The new calendar app is also nice, mostly in the realm of touch gestures. Like Gmail, you can swipe from side to side to move from day to day, and you can even pinch to zoom in on a specific block of the day. The whole thing is very smooth and fluid, moving as your fingers pinch to the exact block you specify.

Data Tracking

You can now track your data usage from Android’s settings, and it looks really slick. Not only do you have the typical “this is how much data you’ve used this month” chart, as well as app-by-app usage to see which apps are the worst offenders, but you can pinpoint any block of time on the graph and see data usage for just that timeframe. For example, if there’s a huge jump in data usage over a two-day period of time, you can “zoom in” on those two days and see which apps were using the most data during just those two days. It’s a really effective way of tracking your usage. You can also add warnings for when you reach a certain threshhold, or even cut off data usage entirely when you go over a certain level — ensuring that you never go over your data cap without your say so.

Camera & Gallery

The new camera app is designed to be fast and easy to use — they’ve minimised shutter lag, meaning the camera opens quickly and takes pictures instantly, without any loading time between shots. It’s difficult to tell how well this will work on non-Galaxy Nexus phones, but the demo on the Galaxy Nexus looked fantastic. You can also access the camera right from the lock screen, making taking those spur-of-the-moment pictures near instantaneous.

The camera also has a built-in panorama mode, in which you just scan the camera from left to right to take a panorama shot — none of this taking-multiple-images-that-sort-of-fit-together business. It’ll automatically stitch them together for you. Video recording has also improved, with continuous focus, zoom-while-recording, and time lapse features, not to mention the ability to take snapshots while you’re recording video.

As far as the Gallery goes, you get this great “magazine-style” view with large thumbnails for your albums. You can browse your library by album, by location, or even by the people you tag in your photos. It also includes a simple photo editor, letting you remove red eye, crop, tilt, and even add Instagram-like filters to your photos.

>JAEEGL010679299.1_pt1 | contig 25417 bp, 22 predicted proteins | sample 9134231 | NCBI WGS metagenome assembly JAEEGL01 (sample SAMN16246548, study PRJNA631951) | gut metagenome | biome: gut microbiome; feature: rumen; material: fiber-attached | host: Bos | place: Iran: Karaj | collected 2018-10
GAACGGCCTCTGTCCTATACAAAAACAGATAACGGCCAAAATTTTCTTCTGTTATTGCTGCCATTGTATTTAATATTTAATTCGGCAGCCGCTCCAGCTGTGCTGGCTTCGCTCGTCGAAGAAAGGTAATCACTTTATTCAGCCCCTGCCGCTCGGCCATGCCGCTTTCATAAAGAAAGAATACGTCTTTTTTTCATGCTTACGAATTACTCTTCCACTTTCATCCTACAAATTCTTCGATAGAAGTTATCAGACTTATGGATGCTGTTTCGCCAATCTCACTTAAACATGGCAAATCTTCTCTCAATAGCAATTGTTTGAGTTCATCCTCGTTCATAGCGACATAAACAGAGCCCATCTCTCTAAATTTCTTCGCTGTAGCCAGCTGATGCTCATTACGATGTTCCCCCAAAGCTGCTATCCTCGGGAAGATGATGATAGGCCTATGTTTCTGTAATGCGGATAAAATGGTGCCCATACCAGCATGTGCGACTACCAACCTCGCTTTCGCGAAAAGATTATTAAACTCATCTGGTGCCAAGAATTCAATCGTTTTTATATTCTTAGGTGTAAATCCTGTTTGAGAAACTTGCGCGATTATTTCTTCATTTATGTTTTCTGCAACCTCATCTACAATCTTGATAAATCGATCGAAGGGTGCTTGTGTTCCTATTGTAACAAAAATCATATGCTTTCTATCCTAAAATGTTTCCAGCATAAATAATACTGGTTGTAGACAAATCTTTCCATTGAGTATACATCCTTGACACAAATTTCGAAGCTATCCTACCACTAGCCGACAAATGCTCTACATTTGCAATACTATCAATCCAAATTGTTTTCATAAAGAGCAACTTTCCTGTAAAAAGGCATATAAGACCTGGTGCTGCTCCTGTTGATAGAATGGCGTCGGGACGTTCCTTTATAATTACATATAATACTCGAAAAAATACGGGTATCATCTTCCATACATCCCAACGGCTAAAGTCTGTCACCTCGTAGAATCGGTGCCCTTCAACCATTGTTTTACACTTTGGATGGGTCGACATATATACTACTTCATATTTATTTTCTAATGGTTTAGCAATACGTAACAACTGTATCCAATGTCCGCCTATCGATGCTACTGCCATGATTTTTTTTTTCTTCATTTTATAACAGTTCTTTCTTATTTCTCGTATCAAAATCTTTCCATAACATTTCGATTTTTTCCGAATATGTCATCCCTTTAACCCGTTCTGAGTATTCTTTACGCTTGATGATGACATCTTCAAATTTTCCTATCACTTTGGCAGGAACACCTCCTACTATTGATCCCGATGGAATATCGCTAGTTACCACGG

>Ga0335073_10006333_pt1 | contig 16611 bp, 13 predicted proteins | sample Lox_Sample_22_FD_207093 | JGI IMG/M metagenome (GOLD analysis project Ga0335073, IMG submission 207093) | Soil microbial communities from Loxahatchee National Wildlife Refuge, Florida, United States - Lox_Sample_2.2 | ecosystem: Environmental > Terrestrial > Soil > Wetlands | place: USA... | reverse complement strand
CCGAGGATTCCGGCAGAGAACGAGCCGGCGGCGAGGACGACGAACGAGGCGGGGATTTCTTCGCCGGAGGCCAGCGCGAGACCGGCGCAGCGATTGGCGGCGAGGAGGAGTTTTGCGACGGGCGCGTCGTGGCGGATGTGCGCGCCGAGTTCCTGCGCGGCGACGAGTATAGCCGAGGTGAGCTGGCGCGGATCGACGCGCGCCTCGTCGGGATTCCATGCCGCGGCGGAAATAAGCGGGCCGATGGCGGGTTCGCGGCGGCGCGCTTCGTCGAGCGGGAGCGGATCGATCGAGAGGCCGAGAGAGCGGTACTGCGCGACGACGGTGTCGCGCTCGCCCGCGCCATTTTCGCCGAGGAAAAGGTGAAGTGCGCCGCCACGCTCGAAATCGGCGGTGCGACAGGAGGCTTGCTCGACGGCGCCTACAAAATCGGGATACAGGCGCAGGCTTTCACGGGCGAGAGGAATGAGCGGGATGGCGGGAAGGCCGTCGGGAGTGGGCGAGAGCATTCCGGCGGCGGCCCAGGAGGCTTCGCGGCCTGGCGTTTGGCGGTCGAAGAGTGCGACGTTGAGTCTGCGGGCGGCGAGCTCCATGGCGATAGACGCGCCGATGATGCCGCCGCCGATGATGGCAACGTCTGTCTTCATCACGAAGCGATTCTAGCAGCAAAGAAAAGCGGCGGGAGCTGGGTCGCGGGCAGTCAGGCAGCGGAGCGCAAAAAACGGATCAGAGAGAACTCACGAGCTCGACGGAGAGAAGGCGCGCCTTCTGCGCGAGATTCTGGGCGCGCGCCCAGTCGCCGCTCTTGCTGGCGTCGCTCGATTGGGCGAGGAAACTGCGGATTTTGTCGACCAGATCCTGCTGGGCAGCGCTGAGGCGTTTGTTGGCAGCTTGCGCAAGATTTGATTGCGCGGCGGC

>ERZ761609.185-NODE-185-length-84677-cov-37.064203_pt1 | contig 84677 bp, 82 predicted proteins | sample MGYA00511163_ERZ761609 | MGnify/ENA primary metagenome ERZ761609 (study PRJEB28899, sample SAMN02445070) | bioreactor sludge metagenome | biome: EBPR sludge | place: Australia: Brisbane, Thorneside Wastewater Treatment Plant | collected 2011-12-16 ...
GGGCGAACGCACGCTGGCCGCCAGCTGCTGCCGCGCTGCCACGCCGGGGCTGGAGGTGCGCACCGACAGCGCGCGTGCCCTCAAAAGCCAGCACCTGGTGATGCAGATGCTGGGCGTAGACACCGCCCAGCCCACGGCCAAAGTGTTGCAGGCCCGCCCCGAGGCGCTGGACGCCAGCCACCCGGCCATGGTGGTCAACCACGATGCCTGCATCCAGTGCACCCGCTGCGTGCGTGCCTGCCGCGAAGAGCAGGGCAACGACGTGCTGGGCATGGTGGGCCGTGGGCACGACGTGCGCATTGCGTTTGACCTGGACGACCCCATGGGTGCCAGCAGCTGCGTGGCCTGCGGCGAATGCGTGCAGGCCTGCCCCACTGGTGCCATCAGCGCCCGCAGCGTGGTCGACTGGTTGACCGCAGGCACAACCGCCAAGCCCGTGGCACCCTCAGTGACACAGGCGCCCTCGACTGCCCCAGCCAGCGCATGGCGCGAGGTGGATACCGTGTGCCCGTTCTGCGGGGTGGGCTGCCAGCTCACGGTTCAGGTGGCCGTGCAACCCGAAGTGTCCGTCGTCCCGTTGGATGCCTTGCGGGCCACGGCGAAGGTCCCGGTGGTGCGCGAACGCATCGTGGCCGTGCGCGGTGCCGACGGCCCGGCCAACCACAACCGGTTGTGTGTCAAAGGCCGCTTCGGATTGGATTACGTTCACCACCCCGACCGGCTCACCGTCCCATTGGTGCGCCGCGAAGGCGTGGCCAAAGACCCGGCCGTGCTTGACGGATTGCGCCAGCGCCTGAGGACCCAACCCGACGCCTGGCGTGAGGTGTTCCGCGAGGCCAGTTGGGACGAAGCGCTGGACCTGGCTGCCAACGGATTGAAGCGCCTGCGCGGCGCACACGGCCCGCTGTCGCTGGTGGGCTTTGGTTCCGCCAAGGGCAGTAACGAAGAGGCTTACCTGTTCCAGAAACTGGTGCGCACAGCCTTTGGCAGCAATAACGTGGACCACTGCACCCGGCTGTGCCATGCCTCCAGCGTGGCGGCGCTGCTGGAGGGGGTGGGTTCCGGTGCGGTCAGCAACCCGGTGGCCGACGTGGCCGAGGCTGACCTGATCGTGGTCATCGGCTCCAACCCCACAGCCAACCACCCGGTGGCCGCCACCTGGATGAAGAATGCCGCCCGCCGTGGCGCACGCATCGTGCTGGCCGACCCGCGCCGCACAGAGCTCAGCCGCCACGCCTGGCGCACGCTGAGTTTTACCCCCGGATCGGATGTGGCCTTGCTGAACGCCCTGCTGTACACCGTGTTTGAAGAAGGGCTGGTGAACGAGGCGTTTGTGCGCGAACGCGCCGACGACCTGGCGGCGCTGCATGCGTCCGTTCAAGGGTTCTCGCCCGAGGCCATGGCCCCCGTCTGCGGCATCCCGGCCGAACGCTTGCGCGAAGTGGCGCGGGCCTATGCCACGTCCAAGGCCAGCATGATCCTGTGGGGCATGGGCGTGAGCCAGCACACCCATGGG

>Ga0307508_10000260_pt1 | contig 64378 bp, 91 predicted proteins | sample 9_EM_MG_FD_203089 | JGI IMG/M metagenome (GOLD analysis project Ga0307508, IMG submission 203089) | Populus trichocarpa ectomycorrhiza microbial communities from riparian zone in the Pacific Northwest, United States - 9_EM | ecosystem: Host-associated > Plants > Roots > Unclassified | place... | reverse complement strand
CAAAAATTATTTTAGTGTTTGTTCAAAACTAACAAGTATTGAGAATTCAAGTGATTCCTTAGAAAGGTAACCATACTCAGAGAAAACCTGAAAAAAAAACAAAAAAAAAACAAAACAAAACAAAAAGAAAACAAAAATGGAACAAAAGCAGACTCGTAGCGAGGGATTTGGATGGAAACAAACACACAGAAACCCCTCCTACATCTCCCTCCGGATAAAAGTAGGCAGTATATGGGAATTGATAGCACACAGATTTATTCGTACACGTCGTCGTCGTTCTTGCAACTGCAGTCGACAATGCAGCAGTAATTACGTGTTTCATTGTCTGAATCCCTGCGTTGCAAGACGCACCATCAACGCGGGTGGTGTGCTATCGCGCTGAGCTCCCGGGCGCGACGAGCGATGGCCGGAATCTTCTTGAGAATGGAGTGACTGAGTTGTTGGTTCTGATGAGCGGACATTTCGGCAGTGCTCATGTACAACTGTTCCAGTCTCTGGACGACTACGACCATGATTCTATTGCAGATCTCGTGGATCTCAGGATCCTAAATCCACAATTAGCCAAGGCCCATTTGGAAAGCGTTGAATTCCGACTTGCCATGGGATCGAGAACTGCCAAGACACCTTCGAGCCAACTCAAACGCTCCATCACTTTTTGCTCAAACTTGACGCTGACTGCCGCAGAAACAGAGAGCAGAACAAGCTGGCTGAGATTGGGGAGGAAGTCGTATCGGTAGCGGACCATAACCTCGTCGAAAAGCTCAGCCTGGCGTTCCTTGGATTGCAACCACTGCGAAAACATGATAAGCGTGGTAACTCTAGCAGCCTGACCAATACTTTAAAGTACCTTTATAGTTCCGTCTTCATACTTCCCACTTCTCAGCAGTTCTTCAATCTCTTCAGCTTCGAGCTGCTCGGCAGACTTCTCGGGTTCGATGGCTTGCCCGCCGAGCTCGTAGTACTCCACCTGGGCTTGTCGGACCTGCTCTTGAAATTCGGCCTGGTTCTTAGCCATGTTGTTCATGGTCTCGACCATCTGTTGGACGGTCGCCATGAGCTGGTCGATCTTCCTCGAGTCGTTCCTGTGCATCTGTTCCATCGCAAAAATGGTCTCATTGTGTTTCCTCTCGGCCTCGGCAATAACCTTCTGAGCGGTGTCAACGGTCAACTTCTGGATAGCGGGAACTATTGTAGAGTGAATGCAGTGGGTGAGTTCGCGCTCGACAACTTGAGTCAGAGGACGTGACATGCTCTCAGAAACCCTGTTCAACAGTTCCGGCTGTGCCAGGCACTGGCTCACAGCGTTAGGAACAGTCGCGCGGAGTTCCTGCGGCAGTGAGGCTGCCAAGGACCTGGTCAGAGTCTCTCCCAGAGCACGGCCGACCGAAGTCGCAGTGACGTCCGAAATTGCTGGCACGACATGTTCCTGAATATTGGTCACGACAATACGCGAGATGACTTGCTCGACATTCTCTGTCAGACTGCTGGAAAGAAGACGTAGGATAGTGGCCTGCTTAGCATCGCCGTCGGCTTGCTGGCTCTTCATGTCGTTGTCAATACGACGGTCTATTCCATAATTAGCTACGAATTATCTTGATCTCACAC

full screen

One of the cooler new “people” features is the ability to send canned text messages when someone calls you. If someone calls you and you’re busy, you can just send them a text message that says “I’m busy, call you later” (or whatever you want) with a simple swipe gesture. There are currently apps that’ll do this for you, but it’s really nice to have it built in.

Android Beam

That’s probably not everything you’ll see in Ice Cream Sandwich, but it’s a hell of a good start to a seriously polished iteration of Android. It may not have the most new features, but what it lacks in new, snazzy features it more than makes up for in ease of use and fluidity — I have a feeling this will reinvigorate my love for Android. We’ll post the video of the presentation as soon as Google does, but for now, discuss your favourite new features (or the things you wished you’d see) in the comments.


  • A lot of these were introduced in Honeycomb but have been tweaked for phone use. I’m rather happy about this, and I’m also looking forward to the inevitable CyanogenMod release that will take these great ideas and expand on them.

    As some people on the Galaxy Nexus preview video said, this is what iOS 6 will be. I’m betting bottom dollar they’ll be spot on!

    • I’m also looking forward to the inevitable CyanogenMod release that will take these great ideas and expand on them.

      +1. Many of the feature’s that ICS offers I either already have via CM7, or third party apps. The one’s I don’t have aren’t important to me.

      What I AM looking forward to with ICS though, is improvements in speed and performance over Gingerbread – and new avenues to let dev’s expand their mods/apps on the platform.

      It’s kinda ironic though that the Nexus S (which I own) has been confirmed as the next device to receive ICS, but I’ll probably wait until the AOSP code has been released and CM release the first beta of CM8 before I actually use it.

  • Lets hope they make it open source sooner, and not wait till most of the Galaxy Nexus’s are released. Right now the phones going from $700-$900, but i’ve yet to see any 32GB Models… anyone got any insight? I’ve just seen the 16gb models of the Galaxy Nexus.